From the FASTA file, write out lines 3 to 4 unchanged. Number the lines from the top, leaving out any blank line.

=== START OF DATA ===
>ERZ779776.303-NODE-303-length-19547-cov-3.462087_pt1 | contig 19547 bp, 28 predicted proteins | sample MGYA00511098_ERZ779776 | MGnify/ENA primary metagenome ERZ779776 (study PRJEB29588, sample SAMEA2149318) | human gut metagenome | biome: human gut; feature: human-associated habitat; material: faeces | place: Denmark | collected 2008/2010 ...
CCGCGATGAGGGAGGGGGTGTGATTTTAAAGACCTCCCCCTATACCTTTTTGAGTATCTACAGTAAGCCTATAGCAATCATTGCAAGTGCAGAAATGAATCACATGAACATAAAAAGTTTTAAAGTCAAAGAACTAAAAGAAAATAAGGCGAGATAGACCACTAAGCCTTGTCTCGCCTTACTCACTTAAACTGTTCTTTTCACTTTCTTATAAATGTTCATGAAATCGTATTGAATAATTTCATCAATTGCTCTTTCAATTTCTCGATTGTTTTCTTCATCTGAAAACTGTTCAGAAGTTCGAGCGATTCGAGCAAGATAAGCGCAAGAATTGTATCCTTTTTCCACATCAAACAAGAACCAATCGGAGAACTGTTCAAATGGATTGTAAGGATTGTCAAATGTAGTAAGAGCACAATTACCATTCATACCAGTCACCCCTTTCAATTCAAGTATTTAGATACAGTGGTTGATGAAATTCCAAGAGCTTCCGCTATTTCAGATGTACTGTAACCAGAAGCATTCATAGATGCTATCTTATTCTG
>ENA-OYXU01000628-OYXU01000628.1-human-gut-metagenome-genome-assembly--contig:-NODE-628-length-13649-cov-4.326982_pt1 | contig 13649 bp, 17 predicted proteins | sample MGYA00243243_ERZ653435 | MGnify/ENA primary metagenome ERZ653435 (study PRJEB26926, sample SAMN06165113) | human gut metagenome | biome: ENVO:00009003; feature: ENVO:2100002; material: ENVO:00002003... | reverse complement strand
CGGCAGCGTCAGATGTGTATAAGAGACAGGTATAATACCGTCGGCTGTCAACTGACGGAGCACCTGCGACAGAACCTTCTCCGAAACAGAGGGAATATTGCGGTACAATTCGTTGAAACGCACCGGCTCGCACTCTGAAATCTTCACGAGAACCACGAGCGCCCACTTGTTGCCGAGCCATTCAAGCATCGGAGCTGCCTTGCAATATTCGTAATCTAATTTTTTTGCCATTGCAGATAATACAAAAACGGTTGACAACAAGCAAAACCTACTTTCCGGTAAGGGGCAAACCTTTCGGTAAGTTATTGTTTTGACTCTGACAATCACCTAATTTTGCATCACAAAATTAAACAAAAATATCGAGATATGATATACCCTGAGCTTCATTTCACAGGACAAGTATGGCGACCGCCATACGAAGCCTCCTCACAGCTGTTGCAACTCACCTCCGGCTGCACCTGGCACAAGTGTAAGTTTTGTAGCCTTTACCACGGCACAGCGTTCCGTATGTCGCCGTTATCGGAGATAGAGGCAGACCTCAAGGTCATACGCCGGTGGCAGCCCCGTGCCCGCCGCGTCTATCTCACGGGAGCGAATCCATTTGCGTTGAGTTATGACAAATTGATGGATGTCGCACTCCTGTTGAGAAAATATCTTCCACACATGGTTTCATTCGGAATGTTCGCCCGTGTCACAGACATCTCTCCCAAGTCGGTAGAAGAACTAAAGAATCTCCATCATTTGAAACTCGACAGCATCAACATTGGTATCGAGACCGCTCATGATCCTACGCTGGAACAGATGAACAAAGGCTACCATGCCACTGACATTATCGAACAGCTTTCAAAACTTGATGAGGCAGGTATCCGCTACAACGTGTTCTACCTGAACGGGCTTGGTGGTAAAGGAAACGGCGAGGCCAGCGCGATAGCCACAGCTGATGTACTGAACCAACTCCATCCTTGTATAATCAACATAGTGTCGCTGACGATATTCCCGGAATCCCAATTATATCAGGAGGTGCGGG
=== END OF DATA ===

>ENA-OYXU01000628-OYXU01000628.1-human-gut-metagenome-genome-assembly--contig:-NODE-628-length-13649-cov-4.326982_pt1 | contig 13649 bp, 17 predicted proteins | sample MGYA00243243_ERZ653435 | MGnify/ENA primary metagenome ERZ653435 (study PRJEB26926, sample SAMN06165113) | human gut metagenome | biome: ENVO:00009003; feature: ENVO:2100002; material: ENVO:00002003... | reverse complement strand
CGGCAGCGTCAGATGTGTATAAGAGACAGGTATAATACCGTCGGCTGTCAACTGACGGAGCACCTGCGACAGAACCTTCTCCGAAACAGAGGGAATATTGCGGTACAATTCGTTGAAACGCACCGGCTCGCACTCTGAAATCTTCACGAGAACCACGAGCGCCCACTTGTTGCCGAGCCATTCAAGCATCGGAGCTGCCTTGCAATATTCGTAATCTAATTTTTTTGCCATTGCAGATAATACAAAAACGGTTGACAACAAGCAAAACCTACTTTCCGGTAAGGGGCAAACCTTTCGGTAAGTTATTGTTTTGACTCTGACAATCACCTAATTTTGCATCACAAAATTAAACAAAAATATCGAGATATGATATACCCTGAGCTTCATTTCACAGGACAAGTATGGCGACCGCCATACGAAGCCTCCTCACAGCTGTTGCAACTCACCTCCGGCTGCACCTGGCACAAGTGTAAGTTTTGTAGCCTTTACCACGGCACAGCGTTCCGTATGTCGCCGTTATCGGAGATAGAGGCAGACCTCAAGGTCATACGCCGGTGGCAGCCCCGTGCCCGCCGCGTCTATCTCACGGGAGCGAATCCATTTGCGTTGAGTTATGACAAATTGATGGATGTCGCACTCCTGTTGAGAAAATATCTTCCACACATGGTTTCATTCGGAATGTTCGCCCGTGTCACAGACATCTCTCCCAAGTCGGTAGAAGAACTAAAGAATCTCCATCATTTGAAACTCGACAGCATCAACATTGGTATCGAGACCGCTCATGATCCTACGCTGGAACAGATGAACAAAGGCTACCATGCCACTGACATTATCGAACAGCTTTCAAAACTTGATGAGGCAGGTATCCGCTACAACGTGTTCTACCTGAACGGGCTTGGTGGTAAAGGAAACGGCGAGGCCAGCGCGATAGCCACAGCTGATGTACTGAACCAACTCCATCCTTGTATAATCAACATAGTGTCGCTGACGATATTCCCGGAATCCCAATTATATCAGGAGGTGCGGG